Stopping by Woods on a Snowy Evening - A Stop for Death
Everyone feels burdened by life at some point. Everyone wishes they could just close their eyes and make all the problems and struggles of life disappear. Some see death as a release from the chains and ropes with which the trials and tribulations of life bind the human race. Death is a powerful theme in literature, symbolized in a plethora of ways. In "Stopping by Woods on a Snowy Eve" Robert Frost uses subtle imagery, symbolism, rhythm and rhyme to invoke the yearning for death that the weary traveler of life feels.
When the speaker in "Stopping by Woods on a Snowy Eve" pauses for a moment's rest, he does not do so on a simple evening, but on the "darkest evening of the year," the winter solstice (474). The winter solstice is the day marking the beginning of winter, when the sun is the sky for the shortest time, and the night is longest. Night, with its darkness and shadows, is a classic symbol of death. On the winter solstice, Death can be considered his strongest, for his time, the night, is the longest it will ever be during the year. Everything about the winter solstice heralds death; the long night strengthens the power of Death, and the season marked by this solstice, winter, is also symbolic of death.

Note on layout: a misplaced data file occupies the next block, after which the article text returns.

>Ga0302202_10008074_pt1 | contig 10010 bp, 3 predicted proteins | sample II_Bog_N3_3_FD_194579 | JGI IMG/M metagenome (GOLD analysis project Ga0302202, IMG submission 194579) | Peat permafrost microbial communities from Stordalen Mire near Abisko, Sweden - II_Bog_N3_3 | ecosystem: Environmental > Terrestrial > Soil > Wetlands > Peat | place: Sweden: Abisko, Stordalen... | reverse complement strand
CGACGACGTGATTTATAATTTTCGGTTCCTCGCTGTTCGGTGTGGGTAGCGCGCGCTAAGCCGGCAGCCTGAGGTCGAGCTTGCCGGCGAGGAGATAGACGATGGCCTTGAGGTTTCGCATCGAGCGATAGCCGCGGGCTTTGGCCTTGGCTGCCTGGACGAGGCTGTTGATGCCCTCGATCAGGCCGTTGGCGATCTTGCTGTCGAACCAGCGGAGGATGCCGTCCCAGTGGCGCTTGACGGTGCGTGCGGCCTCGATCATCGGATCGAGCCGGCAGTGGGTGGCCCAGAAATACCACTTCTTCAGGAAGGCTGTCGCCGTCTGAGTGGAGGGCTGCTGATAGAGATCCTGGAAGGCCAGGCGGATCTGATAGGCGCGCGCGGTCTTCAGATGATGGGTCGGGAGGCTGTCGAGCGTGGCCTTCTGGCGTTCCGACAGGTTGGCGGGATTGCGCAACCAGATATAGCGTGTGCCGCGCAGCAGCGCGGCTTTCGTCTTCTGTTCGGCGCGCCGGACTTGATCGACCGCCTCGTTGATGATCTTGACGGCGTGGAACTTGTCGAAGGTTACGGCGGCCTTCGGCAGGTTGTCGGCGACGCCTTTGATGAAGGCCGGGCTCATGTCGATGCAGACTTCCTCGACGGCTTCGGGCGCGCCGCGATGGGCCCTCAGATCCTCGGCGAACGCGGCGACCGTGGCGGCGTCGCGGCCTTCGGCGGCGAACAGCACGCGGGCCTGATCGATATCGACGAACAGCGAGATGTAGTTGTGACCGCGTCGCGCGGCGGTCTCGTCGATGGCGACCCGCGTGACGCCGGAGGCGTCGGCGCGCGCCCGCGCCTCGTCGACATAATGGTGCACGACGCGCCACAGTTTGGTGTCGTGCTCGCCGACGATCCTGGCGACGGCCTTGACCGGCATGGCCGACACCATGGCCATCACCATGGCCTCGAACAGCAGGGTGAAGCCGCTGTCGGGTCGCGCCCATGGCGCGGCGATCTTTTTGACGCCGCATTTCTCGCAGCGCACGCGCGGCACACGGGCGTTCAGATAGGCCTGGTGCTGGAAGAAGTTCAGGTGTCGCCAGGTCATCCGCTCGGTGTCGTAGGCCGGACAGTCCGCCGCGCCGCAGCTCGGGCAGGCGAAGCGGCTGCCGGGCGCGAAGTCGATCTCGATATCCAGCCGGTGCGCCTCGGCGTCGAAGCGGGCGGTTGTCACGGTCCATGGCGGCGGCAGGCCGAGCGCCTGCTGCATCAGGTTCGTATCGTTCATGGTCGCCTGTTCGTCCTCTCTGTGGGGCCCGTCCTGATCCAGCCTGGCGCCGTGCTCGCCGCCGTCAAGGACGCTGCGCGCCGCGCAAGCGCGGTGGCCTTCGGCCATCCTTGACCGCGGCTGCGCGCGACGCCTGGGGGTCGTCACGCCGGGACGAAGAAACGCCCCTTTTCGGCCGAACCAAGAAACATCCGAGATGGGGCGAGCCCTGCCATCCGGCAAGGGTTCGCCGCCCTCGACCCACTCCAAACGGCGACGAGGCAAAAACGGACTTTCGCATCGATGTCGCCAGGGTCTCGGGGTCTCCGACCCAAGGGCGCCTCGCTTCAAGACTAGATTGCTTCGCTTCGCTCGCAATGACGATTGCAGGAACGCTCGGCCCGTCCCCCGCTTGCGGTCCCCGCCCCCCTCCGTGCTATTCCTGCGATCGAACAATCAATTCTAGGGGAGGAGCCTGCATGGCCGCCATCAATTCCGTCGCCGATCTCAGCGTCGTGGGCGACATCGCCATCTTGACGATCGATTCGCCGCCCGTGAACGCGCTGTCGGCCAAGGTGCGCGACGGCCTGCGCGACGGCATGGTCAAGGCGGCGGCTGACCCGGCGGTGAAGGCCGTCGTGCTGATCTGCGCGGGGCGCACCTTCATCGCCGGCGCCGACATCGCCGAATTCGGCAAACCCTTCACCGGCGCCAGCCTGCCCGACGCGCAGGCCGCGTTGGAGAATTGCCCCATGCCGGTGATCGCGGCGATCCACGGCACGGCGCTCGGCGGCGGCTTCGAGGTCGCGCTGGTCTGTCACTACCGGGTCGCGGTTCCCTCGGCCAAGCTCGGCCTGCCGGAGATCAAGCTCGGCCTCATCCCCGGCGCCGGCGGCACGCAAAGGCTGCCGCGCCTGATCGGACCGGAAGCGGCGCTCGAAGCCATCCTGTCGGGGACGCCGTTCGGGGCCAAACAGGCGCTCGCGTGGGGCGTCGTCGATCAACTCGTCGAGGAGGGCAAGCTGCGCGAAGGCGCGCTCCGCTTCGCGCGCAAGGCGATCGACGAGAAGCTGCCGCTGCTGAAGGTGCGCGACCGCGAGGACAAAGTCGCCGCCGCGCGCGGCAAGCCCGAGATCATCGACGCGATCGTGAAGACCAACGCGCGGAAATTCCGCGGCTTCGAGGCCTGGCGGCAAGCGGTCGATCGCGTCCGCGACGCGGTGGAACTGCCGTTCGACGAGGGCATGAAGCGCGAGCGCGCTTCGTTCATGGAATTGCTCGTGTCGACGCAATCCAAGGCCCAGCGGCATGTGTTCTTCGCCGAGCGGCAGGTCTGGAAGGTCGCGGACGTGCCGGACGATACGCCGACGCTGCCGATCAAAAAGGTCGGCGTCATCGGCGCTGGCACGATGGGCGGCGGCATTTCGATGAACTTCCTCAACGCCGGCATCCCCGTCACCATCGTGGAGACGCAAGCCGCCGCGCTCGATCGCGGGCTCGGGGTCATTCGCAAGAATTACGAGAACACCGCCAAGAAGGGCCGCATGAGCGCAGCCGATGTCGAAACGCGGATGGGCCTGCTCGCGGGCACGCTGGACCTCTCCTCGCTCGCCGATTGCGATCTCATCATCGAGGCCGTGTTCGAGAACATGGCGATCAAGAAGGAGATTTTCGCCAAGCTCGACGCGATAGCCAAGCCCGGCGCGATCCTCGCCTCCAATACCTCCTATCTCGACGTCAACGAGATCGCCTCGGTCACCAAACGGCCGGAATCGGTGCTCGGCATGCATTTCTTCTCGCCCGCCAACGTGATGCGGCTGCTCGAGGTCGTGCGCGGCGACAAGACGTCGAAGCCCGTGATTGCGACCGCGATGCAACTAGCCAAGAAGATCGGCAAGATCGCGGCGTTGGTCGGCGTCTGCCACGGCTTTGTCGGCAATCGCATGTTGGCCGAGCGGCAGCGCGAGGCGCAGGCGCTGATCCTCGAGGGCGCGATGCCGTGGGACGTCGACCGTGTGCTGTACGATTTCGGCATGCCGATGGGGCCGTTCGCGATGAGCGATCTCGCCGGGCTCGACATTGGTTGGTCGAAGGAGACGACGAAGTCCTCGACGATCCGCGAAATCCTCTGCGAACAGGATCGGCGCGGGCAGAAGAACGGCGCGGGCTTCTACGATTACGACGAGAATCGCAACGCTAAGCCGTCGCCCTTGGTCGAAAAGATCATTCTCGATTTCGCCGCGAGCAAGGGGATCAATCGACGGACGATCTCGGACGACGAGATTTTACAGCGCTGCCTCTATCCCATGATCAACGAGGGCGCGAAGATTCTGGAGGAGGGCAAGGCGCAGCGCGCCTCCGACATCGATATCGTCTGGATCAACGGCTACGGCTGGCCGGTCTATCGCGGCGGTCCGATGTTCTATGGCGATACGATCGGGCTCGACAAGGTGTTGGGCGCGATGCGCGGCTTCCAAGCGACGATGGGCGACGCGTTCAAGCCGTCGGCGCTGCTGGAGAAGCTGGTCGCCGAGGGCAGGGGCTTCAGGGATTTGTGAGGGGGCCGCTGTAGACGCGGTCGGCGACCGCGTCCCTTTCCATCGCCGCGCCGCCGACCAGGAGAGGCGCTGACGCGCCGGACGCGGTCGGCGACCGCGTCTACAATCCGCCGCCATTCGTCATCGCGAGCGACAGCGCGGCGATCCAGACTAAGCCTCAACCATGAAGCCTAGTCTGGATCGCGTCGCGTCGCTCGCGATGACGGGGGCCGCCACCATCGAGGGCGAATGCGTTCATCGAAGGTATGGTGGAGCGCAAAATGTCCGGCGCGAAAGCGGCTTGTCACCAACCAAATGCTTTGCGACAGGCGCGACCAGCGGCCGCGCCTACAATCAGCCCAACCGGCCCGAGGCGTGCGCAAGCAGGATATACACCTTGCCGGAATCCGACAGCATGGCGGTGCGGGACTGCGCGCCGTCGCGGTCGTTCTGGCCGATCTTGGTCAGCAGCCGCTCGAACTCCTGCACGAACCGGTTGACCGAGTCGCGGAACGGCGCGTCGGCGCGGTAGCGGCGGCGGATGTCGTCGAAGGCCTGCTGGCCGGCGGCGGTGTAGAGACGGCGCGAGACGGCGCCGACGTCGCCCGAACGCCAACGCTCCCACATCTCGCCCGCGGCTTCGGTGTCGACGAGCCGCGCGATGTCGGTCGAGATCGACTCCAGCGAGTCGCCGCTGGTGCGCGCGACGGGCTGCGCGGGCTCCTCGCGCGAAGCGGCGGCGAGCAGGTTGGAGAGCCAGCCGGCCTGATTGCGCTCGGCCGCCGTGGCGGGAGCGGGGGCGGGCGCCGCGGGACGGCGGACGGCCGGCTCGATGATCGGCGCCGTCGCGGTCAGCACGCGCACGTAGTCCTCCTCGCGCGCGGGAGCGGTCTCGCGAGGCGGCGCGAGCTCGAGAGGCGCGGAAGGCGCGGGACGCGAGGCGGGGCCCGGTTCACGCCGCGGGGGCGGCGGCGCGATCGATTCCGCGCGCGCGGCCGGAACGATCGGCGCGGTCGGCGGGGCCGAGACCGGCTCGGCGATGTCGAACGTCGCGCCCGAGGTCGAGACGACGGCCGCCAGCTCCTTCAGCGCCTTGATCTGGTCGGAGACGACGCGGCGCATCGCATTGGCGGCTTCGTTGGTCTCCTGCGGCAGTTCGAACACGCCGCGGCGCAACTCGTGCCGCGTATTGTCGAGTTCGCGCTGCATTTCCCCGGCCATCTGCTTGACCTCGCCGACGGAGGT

Winter is a time of cold, when forests die and animals hide from the shrieking winds and biting cold. Winter is a time for survival against the odds. How apt that the speaker is struggling against the "lovely, dark and deep" woods to remember that he has "miles to go before [he] sleep[s]." The "easy wind" calls to him, and the "downy flake" beckons him to a comfortable sleep. If the speaker had paused on a bright summer day, the sleep might be just a short rest, but the poem is set on the "darkest evening of the year" while the "woods fill up with snow," and any rest taken in the "lovely, dark and deep" woods would...